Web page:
Other indicators signal contractors aren’t likely to balance the market anytime soon. Housing starts rose just 3.6% in May, missing the economist forecast and offsetting just some of the prior month’s 12.1% slide. Building permits – which act as a more forward-looking indicator for residential construction – tumbled 3% to the lowest level since October.
The construction shortfall is likely to keep price growth elevated in the near term. Decades of inadequate homebuilding have left the country with a shortfall of up to 6.8 million units, according to a June report from the National Association of Homebuilders. Contractors would need to reach an annual construction pace of 2 million units to fill the gap in 10 years. But with starts sitting at just an annualized rate of just 1.57 million as of May, price pressures are set to linger well into the economic recovery.
The market rally started as a broad upswing. After home sales tumbled at the start of the pandemic, surging demand and low mortgage rates spurred a nationwide buying spree. But as the boom charged forward, a K-shaped split emerged in which type of homes were rapidly gaining value and which were being left by the wayside.
The term “K-shaped recovery” has come to exemplify uneven elements of the US’s economic rebound. Wealthier Americans generally fared better through lockdowns as they switched to remote work and leaned on savings. Low-income Americans and minorities, however, have longer recoveries ahead of them after being disproportionately hit by the COVID-19 recession.
Existing home sales data published Tuesday reveals just how wide that gap has become in housing. Sales of homes worth at least $1 million have surged 245% year-over-year, according to the National Association of Realtors. That’s a larger jump than any other price category.
Conversely, sales of homes worth less than $100,000 have plummeted 11% from May 2020 and sales of homes worth between $100,000 and $250,000 dipped 1.7% through the year.
The disparities point to growing inequity in the US housing market. Homes worth up to $250,000 accounted for about 30% of sales in May, while those worth more than $1 million only represented 6.3% of sales.
The sales gap widened even further in the spring. As dire inventory shortage drove home-price inflation to its fastest rate since the mid-2000s market bubble with demand handily outstripping supply, sales for the most expensive homes soared even higher, and sales of homes costing less than $100,000 dropped lower.
Taken together, the country’s wealthiest homeowners benefitted most from the price rally, and those living in the country’s least-expensive homes have largely missed the market upswing.
Other data suggest the trend will continue through the summer. Housing starts have wavered in recent months as expensive lumber costs and lot shortages cut into homebuilding. And sales of new homes slid again in May, suggesting contractors are far from meeting massive demand with new supply.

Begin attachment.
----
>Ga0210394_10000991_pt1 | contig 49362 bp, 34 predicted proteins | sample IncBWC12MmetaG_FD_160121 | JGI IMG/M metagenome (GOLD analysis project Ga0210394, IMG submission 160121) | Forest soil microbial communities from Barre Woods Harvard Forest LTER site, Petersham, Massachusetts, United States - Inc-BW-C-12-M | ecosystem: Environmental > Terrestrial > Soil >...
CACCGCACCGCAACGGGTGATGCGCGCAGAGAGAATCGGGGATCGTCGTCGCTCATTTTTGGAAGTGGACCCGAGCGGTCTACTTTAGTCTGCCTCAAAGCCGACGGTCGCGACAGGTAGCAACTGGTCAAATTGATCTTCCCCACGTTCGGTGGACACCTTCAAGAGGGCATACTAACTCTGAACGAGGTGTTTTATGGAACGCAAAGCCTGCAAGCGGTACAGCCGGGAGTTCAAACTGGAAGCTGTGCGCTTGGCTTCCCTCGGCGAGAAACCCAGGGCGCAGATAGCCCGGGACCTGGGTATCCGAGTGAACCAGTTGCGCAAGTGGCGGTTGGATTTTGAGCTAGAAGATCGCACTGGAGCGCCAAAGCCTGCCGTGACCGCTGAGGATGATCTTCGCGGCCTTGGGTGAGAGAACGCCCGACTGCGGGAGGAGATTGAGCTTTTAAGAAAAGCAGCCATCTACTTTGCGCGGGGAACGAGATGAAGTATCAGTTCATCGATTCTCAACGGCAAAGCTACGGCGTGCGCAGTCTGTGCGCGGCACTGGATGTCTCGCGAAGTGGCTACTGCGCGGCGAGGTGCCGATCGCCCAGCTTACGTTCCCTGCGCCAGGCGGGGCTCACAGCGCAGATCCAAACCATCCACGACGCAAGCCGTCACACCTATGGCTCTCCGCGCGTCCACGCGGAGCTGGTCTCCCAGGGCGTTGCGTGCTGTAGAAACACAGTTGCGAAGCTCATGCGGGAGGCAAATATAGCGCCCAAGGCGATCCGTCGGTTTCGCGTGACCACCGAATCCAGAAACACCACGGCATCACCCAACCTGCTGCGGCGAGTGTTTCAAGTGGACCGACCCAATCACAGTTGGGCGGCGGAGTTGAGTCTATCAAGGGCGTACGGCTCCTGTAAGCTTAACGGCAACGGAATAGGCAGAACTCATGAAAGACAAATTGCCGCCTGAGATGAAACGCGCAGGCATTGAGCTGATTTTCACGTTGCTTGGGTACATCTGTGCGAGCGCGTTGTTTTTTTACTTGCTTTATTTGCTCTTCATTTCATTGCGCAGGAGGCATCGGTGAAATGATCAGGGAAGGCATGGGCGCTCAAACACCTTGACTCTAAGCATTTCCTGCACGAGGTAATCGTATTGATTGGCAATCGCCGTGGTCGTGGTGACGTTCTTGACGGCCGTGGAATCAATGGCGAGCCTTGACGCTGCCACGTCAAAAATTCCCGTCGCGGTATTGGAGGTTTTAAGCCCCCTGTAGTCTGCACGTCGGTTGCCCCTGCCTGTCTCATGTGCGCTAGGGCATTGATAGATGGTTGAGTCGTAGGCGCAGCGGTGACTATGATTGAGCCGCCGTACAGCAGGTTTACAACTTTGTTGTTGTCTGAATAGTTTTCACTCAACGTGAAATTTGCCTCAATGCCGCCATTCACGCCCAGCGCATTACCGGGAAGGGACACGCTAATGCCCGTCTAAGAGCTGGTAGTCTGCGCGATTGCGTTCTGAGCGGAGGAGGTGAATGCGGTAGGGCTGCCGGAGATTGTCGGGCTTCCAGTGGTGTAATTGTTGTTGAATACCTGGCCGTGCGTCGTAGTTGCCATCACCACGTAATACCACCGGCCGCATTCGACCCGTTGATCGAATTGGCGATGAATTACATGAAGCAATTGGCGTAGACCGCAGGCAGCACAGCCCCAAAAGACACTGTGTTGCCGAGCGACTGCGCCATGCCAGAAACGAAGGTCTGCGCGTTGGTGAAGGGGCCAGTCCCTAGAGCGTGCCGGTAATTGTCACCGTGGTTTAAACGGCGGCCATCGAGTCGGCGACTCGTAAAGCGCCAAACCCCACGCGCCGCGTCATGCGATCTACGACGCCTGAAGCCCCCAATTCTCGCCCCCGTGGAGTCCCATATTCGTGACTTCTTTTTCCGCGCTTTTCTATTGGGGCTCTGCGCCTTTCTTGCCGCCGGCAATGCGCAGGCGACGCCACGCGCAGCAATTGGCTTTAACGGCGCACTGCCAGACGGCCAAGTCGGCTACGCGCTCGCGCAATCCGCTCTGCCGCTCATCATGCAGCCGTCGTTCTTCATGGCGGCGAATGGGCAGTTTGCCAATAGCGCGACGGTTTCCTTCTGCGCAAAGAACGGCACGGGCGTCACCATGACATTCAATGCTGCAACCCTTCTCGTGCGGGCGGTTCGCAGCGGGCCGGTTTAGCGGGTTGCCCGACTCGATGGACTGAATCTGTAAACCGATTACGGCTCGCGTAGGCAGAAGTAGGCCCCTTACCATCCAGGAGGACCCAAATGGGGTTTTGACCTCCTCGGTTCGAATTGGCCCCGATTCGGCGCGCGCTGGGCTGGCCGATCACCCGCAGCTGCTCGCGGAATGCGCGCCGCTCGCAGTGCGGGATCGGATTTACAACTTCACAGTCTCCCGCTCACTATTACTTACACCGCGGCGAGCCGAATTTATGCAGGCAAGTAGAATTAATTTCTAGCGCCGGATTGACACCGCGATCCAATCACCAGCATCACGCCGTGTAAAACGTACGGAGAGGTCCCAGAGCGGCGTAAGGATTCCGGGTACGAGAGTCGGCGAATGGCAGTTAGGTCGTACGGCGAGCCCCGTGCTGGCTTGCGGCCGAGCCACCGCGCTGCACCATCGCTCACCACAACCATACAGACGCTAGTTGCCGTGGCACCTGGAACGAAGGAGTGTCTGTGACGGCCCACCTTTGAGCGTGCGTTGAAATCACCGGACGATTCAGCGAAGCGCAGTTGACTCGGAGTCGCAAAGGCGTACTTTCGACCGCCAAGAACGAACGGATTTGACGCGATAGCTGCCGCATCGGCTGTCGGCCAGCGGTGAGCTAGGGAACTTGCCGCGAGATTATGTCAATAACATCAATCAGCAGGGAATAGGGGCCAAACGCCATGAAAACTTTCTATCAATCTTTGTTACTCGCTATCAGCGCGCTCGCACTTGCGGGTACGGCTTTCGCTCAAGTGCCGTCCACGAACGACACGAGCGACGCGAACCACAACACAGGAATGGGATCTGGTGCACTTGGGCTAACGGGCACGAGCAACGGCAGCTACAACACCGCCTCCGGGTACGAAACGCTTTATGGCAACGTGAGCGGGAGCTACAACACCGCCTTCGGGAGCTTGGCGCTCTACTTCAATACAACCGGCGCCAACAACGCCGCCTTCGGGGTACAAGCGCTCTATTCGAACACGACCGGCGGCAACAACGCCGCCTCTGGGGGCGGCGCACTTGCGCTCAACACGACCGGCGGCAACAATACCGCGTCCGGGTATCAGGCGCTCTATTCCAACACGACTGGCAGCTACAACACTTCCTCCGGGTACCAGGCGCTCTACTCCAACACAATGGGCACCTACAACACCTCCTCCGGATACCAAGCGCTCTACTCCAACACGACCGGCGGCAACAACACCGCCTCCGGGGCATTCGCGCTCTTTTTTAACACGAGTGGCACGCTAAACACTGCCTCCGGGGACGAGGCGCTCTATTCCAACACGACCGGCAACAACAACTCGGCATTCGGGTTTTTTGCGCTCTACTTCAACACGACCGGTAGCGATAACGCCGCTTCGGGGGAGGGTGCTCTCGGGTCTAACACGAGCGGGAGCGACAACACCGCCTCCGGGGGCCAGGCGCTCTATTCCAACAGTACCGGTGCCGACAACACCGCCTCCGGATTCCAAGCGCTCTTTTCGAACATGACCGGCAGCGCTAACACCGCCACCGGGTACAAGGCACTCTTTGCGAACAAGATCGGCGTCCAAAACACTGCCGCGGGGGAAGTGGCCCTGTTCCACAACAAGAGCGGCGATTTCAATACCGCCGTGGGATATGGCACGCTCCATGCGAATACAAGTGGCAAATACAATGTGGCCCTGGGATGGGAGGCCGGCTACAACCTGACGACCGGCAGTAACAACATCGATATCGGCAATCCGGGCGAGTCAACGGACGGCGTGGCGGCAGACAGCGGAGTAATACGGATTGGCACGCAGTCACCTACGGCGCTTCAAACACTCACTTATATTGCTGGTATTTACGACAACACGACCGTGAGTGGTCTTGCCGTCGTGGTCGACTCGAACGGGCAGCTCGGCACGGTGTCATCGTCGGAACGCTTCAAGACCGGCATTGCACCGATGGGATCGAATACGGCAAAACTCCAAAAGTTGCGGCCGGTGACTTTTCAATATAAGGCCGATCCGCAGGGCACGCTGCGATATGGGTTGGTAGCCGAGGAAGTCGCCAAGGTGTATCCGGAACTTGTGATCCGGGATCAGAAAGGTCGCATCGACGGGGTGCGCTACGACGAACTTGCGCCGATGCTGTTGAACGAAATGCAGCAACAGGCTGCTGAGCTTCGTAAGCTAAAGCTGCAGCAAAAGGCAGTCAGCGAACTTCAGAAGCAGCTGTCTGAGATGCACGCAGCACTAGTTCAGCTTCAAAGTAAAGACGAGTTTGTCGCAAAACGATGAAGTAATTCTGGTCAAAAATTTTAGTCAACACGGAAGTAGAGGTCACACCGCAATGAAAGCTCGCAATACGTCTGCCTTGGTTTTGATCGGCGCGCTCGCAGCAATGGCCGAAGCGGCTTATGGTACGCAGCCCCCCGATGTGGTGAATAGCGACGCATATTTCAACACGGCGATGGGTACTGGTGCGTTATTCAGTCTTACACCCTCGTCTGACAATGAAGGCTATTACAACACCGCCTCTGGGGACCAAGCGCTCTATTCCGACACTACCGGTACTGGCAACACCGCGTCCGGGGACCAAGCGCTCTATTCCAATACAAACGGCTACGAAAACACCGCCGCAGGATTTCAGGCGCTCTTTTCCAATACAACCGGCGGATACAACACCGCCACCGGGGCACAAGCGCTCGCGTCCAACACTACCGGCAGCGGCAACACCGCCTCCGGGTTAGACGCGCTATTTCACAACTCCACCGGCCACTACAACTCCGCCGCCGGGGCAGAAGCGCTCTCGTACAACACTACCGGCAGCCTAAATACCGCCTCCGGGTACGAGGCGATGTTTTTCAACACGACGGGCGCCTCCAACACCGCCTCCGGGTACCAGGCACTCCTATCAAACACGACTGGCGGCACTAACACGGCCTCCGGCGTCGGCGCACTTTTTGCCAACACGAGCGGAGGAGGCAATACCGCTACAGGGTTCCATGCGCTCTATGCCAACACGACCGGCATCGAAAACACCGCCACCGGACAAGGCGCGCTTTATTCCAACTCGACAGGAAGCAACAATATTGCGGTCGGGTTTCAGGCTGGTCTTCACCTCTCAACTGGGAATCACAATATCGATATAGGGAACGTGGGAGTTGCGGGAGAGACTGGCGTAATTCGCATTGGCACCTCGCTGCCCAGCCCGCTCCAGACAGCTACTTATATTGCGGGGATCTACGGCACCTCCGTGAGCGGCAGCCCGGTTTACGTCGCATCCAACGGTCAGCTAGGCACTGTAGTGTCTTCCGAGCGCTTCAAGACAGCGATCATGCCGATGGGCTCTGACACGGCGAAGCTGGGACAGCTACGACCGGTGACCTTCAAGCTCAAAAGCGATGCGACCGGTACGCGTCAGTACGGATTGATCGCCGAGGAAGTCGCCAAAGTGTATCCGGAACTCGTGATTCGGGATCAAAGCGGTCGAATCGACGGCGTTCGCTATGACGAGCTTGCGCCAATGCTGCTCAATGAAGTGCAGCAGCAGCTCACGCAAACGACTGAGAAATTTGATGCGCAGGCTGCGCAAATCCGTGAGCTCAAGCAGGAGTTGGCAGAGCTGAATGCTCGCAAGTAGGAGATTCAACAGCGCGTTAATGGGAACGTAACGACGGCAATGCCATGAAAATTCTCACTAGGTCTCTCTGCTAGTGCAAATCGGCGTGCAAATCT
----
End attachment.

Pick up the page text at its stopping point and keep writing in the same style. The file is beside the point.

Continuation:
New homes that have gone to market are also more skewed to wealthier buyers than a year ago. Where the majority of new homes in May 2020 were priced between $200,000 and $299,000, the majority now cost between $300,000 and $399,000, according to the Census Bureau.
The shift has little to do with more expensive units hitting the market, Ali Wolf, chief economist at housing platform Zonda, wrote in a Wednesday tweet. Instead, the change reflects price growth over the last year. Roughly 95% of contractors raised prices from April to May, and most of the increases averaged $10,000 or more, Wolf said.
Addressing the shortage will take a massive effort, according to NAR’s estimates. Decades of underbuilding and losses of existing homes left the US with a supply shortage of about 6.8 million houses, according to a report published earlier this month.
Builders will need to accelerate construction to 2 million units per year should they aim to fill the hole over the next decade, NAR added. That would be a sizeable jump from the May pace of 1.57 million homes per year.
“There is a strong desire for homeownership across this country, but the lack of supply is preventing too many Americans from achieving that dream,” Lawrence Yun, chief economist at NAR, said in the report.
One side of the debate that has raged since the economy reopened argues Democrats’ latest stimulus is lifting inflation to dangerous levels.
The other camp, which includes the Biden administration and the Federal Reserve, attributes the recent jump in price growth to the economic reopening and views the overshoot as “transitory.” But it was quite a jump, as inflation soared to its fastest rate since 2008 in May.
For all the hemming and hawing over inflation, countering dangerous price growth is relatively simple: Consumers’ spending habits decide whether inflation spirals out of control. After governments reversed lockdown measures and vaccines reached arms, retail sales hit record highs, as reopening turned into a bona fide spending boom.